Creativity – I love it!

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Ah, the life of an international rock star (I wish)! 6 conferences in 6 days, sounds like something you would be sponsored to do!

Well I am half way through my week and it is flying by (despite my mild dose of man flu)! Today was the second creativity conference. Yesterday was PVI settings and today, schools. No matter how many times I talk about this subject I can't help getting a bit over excited about the possibilities that are out there.

What is really nice is when my enthusiasm is shared by the delegates, which it certainly was today! There were members of staff at the conference from 4 of the 5 schools in the Creativity Project which meant there was a bit of input from the people who are carrying on the hard work in their setting in between my visits.

We also had a good look at the Profile Points that are trickiest to get (7, 8 and 9) and explored possible reasons for why that might be. Fundamentally it came down to the fact  that you have to have lots and lots (and lots) of opportunities for children explore all of the elements of creativity for you to be sure that they have achieved the profile point securely.

The FS curriculum is clear about what creativity is and what creative development should look like for children


Here I got the delegates to reflect on how much positive risk there was in their setting on a daily basis. The more structured your day then the less opportunities there are to take a risk. It is only by allowing children to go through the decision making process attached to assessing the level of risk of any given situation that you will develop their ability to be creative thinkers.

I also talked about my definition of 'play'.  The word that I think is missing from the statement above is 'purposeful' play. If the children's play outside of an adult focus is not planned and supported to meet the current needs of the children and take them forward in their learning, is it any better than just a holding activity until the next adult focused task comes along?


Hmmm, children being absorbed in their learning, really truly absorbed and engaged by the environment and the enhancements that are in it. This happens most when the activities and resources are built around the needs and preferences/interests of the cohort. Can you get this level of absorption if you are pulling children away from the activities that they have self selected to do group work at a table with you? How do you show in your setting that you are listening to the child's voice and using it to inform your planning? 

We also thought about snack time and the benefits and risks of stopping all of the children and bringing them together for snack. This is often 'sold' as a time to develop quality talk and social skills – but in reality is it?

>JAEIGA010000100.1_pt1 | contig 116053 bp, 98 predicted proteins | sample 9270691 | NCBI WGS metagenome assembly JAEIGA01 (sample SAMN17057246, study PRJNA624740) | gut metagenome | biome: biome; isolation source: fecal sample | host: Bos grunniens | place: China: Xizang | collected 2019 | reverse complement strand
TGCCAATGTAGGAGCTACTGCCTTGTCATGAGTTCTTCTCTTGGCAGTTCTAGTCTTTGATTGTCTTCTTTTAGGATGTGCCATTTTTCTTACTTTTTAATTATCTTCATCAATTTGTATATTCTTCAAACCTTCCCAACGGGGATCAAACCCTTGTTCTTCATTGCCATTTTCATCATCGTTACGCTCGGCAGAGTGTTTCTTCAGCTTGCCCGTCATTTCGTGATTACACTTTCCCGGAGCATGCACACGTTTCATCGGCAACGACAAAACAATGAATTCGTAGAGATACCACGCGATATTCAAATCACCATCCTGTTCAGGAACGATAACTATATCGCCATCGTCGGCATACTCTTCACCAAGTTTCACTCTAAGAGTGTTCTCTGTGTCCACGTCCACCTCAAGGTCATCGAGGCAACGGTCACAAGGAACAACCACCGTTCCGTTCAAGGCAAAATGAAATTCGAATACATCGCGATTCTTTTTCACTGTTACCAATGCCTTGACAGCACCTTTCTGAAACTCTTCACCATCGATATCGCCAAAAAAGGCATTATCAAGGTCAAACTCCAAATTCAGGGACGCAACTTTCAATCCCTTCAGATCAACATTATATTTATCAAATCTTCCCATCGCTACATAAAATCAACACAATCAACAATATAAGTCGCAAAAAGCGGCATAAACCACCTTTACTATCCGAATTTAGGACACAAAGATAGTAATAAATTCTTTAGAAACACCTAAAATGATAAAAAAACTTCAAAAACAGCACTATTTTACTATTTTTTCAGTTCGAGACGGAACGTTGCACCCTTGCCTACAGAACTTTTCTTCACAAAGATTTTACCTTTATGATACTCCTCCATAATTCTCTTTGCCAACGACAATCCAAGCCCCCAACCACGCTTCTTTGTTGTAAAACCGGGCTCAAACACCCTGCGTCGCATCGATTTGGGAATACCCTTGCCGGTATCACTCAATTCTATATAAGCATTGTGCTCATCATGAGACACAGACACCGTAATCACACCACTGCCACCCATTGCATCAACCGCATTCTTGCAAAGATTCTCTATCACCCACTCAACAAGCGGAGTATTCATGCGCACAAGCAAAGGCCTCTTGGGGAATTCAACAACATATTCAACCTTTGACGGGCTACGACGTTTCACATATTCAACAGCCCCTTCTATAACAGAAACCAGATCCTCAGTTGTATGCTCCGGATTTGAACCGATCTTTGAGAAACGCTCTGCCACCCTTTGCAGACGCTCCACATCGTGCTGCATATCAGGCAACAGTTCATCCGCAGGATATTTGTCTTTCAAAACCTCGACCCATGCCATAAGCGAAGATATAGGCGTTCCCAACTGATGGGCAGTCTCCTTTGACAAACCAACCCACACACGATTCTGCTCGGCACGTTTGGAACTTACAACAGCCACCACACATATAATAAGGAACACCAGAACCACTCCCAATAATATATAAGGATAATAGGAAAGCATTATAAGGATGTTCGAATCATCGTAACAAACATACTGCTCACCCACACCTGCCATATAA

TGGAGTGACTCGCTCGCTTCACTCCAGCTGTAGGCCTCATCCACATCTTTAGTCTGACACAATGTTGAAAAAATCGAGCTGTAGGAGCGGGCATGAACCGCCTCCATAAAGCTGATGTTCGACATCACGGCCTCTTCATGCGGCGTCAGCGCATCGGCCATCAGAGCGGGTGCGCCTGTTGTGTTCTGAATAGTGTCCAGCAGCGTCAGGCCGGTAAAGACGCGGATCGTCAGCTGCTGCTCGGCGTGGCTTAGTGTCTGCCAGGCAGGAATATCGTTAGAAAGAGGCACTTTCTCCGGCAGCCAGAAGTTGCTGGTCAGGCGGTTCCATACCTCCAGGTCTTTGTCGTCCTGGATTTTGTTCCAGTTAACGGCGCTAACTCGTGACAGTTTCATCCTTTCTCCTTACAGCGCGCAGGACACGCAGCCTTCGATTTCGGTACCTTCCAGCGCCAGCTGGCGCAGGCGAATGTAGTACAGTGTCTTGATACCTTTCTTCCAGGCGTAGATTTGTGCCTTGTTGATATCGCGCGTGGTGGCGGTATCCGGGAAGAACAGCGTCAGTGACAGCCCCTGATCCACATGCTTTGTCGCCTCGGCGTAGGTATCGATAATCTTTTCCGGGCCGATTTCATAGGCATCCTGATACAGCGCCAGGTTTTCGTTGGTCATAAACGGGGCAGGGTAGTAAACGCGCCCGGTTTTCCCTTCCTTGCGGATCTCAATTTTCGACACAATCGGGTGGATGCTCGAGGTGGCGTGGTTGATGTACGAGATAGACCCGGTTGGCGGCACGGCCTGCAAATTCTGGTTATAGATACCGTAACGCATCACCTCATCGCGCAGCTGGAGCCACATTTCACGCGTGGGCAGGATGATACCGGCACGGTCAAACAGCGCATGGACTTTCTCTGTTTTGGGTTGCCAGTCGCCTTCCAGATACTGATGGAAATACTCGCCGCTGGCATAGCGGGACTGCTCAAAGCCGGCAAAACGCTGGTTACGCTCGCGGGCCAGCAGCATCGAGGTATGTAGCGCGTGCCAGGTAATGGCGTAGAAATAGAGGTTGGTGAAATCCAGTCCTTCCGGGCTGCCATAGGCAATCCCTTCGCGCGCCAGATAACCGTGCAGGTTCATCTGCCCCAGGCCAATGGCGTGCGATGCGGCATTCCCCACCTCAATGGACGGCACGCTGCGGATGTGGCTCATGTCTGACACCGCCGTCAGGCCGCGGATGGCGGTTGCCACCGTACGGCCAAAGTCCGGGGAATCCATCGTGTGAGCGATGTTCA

Within your setting you need access to a range of media for the children to select and make with. To get the best of children's creative ability there needs to be less direction from the adult about what to make and more teaching of the process (skills) rather than the end result.

If you do a 'here is one I made earlier' then a child is never going to be able to compete with something you have produced and they may not want to make one like yours. So bin the Blue Peter approach and give them variety and confidence to do their OWN thing!


They can't do this if you have planned their day within an inch of it's life. It is also hard to do when you are using the same topic plans that have been on the go for the past 10 years.


Amongst many other things we talked about seeing the uniqueness of the children reflected in the environment. I had my little rant about too much computer generated labelling on the walls and how you get a much higher level of engagement from children with the displays in the setting if they have been created by the children.

If I came and stood in your setting on my own would I be able to get an essence of the individuality of your cohort? Would I see unique interpretations of a theme or would I see 30 Hungry Caterpillars or 30 kitchen roll penguins?

To truly develop a creative approach means taking on an element of risk as a practitioner. You need to create space in your planning to allow things to happen and be prepared to seize the opportunities that arise planned or not. As long as what you do is driven by accurate assessment of children's needs and you have a clear idea of what you need to do to impact on attainment, then you will be on to a winner – and have SO much fun!



2 Comments on “Creativity – I love it!”

  1. Hi Alistair, Just read this creativity blog and had to reply!!! Thankyou, thankyou, thankyou for giving me renewed confidence to go forth with my passion for child led creativity and display in the knowledge that i am not the only trainer who gets so animated about the subject!! Actually laughed out loud at the computer enhanced displays comment ….i have a slide in my training which simply says “step away from the computer”!!!! and the amount of air sucking which is audible when it comes up still amazes me and drives me on 🙂 Long may we be the lucky few who get to work with some of the most interesting people on the planet!!!
    Kirstine 🙂

  2. REally enjoyed hearing the feedback from the Creative projects in Blackpool. Good to see some real examples and especially working in the outdoors. We may be in a position to to totally redesign our outdoor area – what tope 5 things would you include in the planning if you had a clean sheet as the starting point ?
    Thanks Sue

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